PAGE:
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Liverpool scientists in meningitis research

19 June 2003

Scientists at the Liverpool School of Tropical Medicine are starting new research to predict when and where epidemics of meningitis will occur in Africa.

The three-year research project , costing nearly £300,000, is being funded Meningitis Research Foundation, a national charity fighting to prevent death and disability resulting from meningitis and septicaemia, the blood poisoning form of the disease.

Over a number of years we have seen meningitis epidemics in Africa causing tens of thousands of lives to be lost. In a recently completed project funded by the Foundation, scientists developed a large scale model which accurately predicted the areas affected by meningitis epidemics in 2000, 2001 and 2002. They have presented their models to the World Health Organisation and discussed the vaccine policy implications of their prediction.

This new grant awarded by the charity will focus on an enhanced detailed model for Ethiopia, which is often ravaged by epidemic meningitis and famine.

Dr Luis Cuevas, who is running the project, said: "We hope that by studying elements such as the area's climate, population, village distribution, health facilities and previous epidemics, we will be able to develop a finely tuned model that will enable prevention of epidemics by targeted vaccine campaigns."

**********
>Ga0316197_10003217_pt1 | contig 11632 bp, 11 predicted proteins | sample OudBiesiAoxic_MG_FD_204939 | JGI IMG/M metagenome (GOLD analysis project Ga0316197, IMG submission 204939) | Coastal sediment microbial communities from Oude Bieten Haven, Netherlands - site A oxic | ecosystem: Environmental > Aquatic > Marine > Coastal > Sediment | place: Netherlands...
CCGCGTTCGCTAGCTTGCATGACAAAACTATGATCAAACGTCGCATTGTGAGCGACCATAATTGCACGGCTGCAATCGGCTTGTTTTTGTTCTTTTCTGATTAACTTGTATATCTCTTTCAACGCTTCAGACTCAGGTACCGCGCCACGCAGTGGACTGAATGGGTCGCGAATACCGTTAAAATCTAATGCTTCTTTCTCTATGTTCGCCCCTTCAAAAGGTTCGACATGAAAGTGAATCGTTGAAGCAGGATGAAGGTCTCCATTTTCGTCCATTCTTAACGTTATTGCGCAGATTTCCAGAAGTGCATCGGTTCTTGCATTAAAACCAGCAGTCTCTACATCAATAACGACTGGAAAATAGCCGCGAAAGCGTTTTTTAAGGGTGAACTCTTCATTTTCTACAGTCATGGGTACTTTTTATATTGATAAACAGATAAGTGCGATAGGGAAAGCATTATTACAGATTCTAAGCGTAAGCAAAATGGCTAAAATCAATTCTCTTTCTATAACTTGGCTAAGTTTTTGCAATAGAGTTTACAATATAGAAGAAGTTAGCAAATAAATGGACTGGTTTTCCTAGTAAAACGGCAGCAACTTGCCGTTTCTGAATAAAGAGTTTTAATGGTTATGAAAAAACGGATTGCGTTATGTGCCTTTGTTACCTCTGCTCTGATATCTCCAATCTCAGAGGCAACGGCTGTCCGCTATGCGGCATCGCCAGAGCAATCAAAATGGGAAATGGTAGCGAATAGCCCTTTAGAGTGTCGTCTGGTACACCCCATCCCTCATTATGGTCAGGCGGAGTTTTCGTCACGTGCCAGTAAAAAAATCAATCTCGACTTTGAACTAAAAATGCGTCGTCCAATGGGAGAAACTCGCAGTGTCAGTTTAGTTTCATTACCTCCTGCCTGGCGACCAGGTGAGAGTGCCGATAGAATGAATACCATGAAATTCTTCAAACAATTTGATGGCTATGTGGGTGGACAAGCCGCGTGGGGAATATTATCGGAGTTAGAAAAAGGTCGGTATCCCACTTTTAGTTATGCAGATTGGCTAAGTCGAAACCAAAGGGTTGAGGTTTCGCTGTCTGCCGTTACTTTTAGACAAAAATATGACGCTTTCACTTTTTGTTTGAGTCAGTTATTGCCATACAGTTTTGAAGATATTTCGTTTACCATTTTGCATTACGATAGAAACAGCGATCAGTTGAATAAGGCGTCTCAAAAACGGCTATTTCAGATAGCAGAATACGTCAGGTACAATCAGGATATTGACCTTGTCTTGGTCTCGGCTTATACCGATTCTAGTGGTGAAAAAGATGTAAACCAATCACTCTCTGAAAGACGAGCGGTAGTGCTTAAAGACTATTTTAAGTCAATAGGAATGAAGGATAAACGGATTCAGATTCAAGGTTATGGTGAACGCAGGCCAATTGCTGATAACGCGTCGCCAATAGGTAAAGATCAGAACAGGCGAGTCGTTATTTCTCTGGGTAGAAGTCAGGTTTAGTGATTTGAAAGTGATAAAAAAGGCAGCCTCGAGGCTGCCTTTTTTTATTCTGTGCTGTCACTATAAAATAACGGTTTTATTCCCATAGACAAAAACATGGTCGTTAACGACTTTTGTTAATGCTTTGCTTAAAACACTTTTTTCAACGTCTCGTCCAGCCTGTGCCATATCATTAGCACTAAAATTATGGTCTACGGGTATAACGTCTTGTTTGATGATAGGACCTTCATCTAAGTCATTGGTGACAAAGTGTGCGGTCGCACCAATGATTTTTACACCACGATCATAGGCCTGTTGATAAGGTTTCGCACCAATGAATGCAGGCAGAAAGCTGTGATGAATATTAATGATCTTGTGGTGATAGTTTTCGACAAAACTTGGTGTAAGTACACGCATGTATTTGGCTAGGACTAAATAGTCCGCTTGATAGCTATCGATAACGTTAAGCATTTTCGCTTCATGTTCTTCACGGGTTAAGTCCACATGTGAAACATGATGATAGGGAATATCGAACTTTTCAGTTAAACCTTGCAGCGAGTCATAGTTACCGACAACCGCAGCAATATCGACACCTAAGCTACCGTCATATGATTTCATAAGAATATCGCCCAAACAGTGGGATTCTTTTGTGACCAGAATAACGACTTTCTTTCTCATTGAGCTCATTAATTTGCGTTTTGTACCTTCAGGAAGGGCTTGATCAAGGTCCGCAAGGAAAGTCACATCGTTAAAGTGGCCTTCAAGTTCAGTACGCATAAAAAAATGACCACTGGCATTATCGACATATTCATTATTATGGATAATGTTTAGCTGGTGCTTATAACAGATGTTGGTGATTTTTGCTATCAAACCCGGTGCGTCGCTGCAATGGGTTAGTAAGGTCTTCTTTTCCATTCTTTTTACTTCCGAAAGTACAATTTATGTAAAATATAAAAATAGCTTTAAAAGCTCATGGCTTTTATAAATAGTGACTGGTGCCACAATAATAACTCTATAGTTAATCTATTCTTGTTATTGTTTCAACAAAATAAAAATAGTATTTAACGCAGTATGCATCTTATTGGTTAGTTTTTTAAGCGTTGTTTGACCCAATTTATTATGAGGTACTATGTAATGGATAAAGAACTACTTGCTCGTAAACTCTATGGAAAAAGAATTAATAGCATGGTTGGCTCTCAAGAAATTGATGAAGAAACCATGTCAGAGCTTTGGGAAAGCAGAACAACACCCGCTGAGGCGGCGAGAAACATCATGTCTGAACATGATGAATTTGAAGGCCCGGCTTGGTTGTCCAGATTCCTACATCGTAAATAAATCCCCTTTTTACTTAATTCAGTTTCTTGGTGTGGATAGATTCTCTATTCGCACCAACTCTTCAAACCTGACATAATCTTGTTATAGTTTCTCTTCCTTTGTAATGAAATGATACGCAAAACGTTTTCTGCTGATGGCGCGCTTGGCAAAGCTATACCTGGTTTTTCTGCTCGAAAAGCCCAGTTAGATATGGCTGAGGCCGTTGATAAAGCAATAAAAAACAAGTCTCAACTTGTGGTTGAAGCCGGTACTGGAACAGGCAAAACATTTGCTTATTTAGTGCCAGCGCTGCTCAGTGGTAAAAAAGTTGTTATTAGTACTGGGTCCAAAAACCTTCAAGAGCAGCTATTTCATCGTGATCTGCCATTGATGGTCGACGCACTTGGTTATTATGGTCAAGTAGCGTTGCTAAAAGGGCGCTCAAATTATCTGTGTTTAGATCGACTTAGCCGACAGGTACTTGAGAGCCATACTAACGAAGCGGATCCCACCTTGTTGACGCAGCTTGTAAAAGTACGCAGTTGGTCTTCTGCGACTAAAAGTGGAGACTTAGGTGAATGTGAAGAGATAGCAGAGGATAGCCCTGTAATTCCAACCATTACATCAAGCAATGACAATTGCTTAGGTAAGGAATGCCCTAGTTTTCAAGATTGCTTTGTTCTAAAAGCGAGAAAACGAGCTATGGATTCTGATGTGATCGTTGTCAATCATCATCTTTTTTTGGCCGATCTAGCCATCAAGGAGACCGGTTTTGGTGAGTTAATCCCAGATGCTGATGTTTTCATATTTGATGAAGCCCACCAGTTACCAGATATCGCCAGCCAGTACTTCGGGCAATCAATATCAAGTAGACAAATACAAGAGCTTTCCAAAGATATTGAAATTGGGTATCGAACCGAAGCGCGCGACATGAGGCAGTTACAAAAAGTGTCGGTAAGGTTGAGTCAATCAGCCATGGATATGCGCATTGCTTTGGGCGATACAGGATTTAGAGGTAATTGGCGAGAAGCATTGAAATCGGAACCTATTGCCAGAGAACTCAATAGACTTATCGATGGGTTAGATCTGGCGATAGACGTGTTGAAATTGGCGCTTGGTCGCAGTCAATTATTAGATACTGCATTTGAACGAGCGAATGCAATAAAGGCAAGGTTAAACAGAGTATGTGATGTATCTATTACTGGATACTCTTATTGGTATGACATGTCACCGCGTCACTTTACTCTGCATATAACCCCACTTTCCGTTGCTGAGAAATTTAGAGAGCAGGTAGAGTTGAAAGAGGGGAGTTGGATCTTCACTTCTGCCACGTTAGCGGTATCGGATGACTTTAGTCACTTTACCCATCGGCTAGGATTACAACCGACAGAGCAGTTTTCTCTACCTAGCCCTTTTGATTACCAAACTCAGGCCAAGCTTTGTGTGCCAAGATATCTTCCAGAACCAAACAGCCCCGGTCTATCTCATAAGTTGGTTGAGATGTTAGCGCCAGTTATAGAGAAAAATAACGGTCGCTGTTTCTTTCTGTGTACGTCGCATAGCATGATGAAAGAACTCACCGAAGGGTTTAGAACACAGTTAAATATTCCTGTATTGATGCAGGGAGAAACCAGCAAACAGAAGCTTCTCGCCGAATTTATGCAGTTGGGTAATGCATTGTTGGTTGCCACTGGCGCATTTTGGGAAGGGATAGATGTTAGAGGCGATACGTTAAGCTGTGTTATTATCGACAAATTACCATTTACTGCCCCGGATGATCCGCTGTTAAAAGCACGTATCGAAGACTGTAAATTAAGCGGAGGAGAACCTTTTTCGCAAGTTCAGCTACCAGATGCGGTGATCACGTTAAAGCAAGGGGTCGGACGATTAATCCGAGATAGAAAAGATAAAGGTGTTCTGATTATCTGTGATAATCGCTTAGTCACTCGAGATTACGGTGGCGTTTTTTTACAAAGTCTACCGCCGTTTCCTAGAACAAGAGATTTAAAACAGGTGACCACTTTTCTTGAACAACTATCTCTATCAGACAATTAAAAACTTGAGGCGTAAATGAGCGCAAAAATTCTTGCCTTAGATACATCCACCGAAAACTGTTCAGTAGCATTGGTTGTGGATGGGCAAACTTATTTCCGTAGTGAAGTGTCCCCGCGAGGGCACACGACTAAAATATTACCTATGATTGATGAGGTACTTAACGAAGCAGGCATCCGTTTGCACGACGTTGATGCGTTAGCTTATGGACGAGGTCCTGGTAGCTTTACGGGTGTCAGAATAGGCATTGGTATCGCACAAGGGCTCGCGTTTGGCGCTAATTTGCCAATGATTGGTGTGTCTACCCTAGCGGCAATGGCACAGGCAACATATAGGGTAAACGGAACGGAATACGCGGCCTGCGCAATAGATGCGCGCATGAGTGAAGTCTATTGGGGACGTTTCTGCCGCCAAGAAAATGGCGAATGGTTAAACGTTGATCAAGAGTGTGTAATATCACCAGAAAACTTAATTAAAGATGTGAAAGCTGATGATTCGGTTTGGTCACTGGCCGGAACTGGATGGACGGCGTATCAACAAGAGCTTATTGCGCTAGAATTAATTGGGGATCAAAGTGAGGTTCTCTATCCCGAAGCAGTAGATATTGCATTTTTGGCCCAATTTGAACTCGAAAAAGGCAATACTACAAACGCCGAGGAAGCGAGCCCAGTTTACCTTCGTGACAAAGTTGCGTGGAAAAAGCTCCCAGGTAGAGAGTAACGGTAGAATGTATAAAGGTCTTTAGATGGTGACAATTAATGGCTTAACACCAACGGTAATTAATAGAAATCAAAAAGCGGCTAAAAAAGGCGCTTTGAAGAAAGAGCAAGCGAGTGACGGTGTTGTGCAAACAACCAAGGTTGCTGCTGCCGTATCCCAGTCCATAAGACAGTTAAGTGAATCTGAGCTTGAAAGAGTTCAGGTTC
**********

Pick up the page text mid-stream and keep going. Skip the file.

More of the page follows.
Denise Vaughan, Chief Executive of Meningitis Research Foundation said: "We are delighted to be funding this research project which has the potential to predict when and where meningitis epidemics are likely to occur in parts of Africa. This will enable prevention and treatment strategies to be put in place, thereby saving lives."

Further information about the work of Meningitis Research Foundation or about meningitis and septicaemia, can be obtained from the Foundation's Freefone 24 hour helpline - 080 8800 3344.

Read more about this project:

Research archive for the public - An enhanced small-scale model for prediciting meningitis epidemics in Africa

Research archive for the scientific community - Environmental and epidimiological determinants of epidemic meningitis at the local level

Jeanie Olivier
Meningococcal disease
Meningococcal disease at 58

I believe I owe my life to the family doctor.

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